By Rhea Mahbubani and Michael Miller
5:16 PM CST, December 27, 2012
With Orange County locals in the Olympics, contentious City Council elections and those Mitt and Barack guys who kept grabbing headlines, it was a busy year for news — and the arts proved to be no exception. We could try to order this into a conventional "top 10 stories" or some such thing, but since the arts are always playful and surprising, and sometimes impossible to classify, we'll approach our year-end roundup the same way. Here were some of the highlights on Laguna Beach's cultural scene in 2012:
Recipe for Success: The 2012 season of Festival of Arts, a longstanding Laguna Beach tradition, was a fiscal and creative success story. The festival's permanent collection was also bolstered with a Roy Ropp painting donated by Realtor Michael Gosselin.
"This was our most successful year ever," festival treasurer Anita Mangels said.
According to Scholarship Committee Chairwoman Pat Kollenda, $84,000 in scholarships, including 18 freshman awards — three in dance, two in film, five in music, three in theater, four in visual arts and one in writing — were awarded in the 2012-13 academic year. This represents a substantial hike from the $26,000 granted last year.
Thirty-one returning recipients received scholarships, while life memberships were also given out.
Organizers also reported that with $9.4 million in gross revenue — 75% of which came from Pageant of the Masters ticket sales — the festival exceeded projections. The earnings were utilized on show production, art education programs, entertainers and ground enhancements.
"We are grateful to have the financial assets to do that," Mangels said. "But there is no better asset than our members, our board of directors, our staff and the volunteers."
Rising Star: Laguna Beach High School's rendition of "Into the Woods" received high praise at the 42nd annual Childress Music and Arts Commendation for Youth, a.k.a. M.A.C.Y. Awards. The show itself was honored with the Performance of the Day award, while Elan "E.J." Kramer, who played the Baker, walked away with a trophy for the Best Performance by an Actor.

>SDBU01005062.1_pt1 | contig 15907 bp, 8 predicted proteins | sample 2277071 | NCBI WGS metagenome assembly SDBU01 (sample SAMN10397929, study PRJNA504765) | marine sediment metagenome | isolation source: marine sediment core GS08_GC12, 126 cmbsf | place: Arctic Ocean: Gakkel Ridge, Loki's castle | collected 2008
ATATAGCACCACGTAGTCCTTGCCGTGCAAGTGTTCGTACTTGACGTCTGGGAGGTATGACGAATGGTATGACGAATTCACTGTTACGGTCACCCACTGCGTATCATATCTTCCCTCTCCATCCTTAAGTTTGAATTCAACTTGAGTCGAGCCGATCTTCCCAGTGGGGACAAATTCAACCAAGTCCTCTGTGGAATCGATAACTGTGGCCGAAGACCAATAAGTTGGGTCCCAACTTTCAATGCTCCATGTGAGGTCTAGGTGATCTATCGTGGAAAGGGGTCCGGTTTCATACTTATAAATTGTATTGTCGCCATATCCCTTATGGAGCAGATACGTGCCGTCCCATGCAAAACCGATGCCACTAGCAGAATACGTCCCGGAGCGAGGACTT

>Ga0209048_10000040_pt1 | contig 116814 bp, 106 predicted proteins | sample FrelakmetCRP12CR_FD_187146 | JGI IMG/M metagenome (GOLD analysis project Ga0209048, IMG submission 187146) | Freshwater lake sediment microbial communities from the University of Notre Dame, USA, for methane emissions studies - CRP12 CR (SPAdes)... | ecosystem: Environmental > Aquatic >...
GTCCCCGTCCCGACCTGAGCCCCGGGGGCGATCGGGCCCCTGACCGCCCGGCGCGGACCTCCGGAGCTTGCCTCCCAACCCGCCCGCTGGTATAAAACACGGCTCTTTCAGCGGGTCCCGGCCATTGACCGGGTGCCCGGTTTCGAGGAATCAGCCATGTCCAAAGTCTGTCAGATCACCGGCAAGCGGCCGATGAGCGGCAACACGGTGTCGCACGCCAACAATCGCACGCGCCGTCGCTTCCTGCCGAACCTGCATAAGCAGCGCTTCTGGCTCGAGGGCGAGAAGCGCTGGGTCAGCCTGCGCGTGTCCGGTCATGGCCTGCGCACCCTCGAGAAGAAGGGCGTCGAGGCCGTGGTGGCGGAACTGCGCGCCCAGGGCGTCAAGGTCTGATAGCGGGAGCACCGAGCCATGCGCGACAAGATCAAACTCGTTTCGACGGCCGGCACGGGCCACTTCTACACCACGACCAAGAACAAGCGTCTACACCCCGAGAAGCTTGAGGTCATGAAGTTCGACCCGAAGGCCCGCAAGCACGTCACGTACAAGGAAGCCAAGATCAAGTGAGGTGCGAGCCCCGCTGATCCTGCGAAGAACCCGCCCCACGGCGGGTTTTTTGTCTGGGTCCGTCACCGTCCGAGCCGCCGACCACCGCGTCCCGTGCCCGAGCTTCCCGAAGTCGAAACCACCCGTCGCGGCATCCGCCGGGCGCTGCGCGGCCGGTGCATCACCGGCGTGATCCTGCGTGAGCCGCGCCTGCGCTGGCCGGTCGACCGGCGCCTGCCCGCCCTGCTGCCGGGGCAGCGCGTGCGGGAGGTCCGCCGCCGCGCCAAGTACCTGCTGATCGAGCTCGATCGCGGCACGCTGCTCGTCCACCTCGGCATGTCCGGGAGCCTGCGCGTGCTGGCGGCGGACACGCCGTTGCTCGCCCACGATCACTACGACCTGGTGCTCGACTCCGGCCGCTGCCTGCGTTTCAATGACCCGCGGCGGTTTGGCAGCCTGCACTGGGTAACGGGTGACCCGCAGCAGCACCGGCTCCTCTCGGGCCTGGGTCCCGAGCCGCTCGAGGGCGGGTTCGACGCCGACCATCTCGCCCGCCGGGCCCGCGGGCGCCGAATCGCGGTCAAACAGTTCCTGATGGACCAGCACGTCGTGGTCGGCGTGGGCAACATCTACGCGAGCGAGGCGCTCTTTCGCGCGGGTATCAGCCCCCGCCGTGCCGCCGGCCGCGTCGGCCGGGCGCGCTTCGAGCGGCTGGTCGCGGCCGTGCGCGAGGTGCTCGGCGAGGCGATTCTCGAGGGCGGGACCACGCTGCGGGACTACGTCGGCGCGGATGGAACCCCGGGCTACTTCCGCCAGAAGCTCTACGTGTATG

The trophy was accompanied by a trip to New York City to participate in the National High School Musical Theater Awards, a weeklong competition at Broadway's Minskoff Theatre, which, as luck would have it, was scheduled to coincide with Kramer's high-school graduation.
Power couple the late Lee and John Childress funded a total of 19,000 awards, 617 of which were presented at Costa Mesa's Segerstrom Hall this year. This was LBHS's first time being recognized at the M.A.C.Y. Awards.
"It wouldn't have been as great if [my friends] weren't there," said Kramer. "They are all so talented and I wouldn't have gotten the award without them."
Creative Upliftment: Art is at the forefront of Laguna Beach's $700,000 Broadway Street improvement project. Partly funded by a $480,000 grant, this initiative includes refurbished sidewalks, landscaping and irrigation to revamp the portal that connects the city to the canyon.
Well-known local artists Cheryl Ekstrom and Marsh Scott's works will be displayed prominently, pending approval from the City Council. The Broadway project has budgeted $120,000 for three art installations, one of which has not yet been selected.
$65,000 has been set aside for Scott's "Colors of the Canyon" — a colorful glass and steel sculpture that will serve as a handrail along the creek running down Broadway — and another $35,000 for Ekstrom's sculpture.
"Art was a required component of the grant for the Broadway project, but it represents an element that we as a community consider important," cultural arts manager Sian Poeschl said.
Art as Life: When asked about the origin of her career as an artist, Ruth Mayer responds, "I was born an artist."
A mixed-media artist, who owns two eponymous galleries — one in Laguna Beach, and the other, on Catalina Island — Mayer dabbles in oil, water and acrylic paints, pen and ink drawings, glitter and much more. Her works, often painted to the accompaniment of country, classical and rock music, have varied from giveaways to elaborate works worth $2.8 million.
Without taking a break to raise 10 children, Mayer has lost track of the amount of artwork she has created over the course of her life. Whether her paintings depict the Beatles or Jerusalem, Mayer says: "I created my paintings due to my faith in God. I credit my visions to His spirit moving through me. Images come to me — sometimes even in the middle of the night — as a result of my life and emotions."
Her rendition of Manhattan, titled "I Love New York," is a cityscape with an angel stretching out its arms behind the World Trade Center. Completed a year and a half before 9/11, this painting snagged the attention of the Vatican, which led to Mayer being commissioned to paint a portrait of Pope John Paul II. Today, the original "Song of a Beautiful Soul" has received a bid for $1,000,100, but Mayer is hoping for more since the funds will benefit children's charities.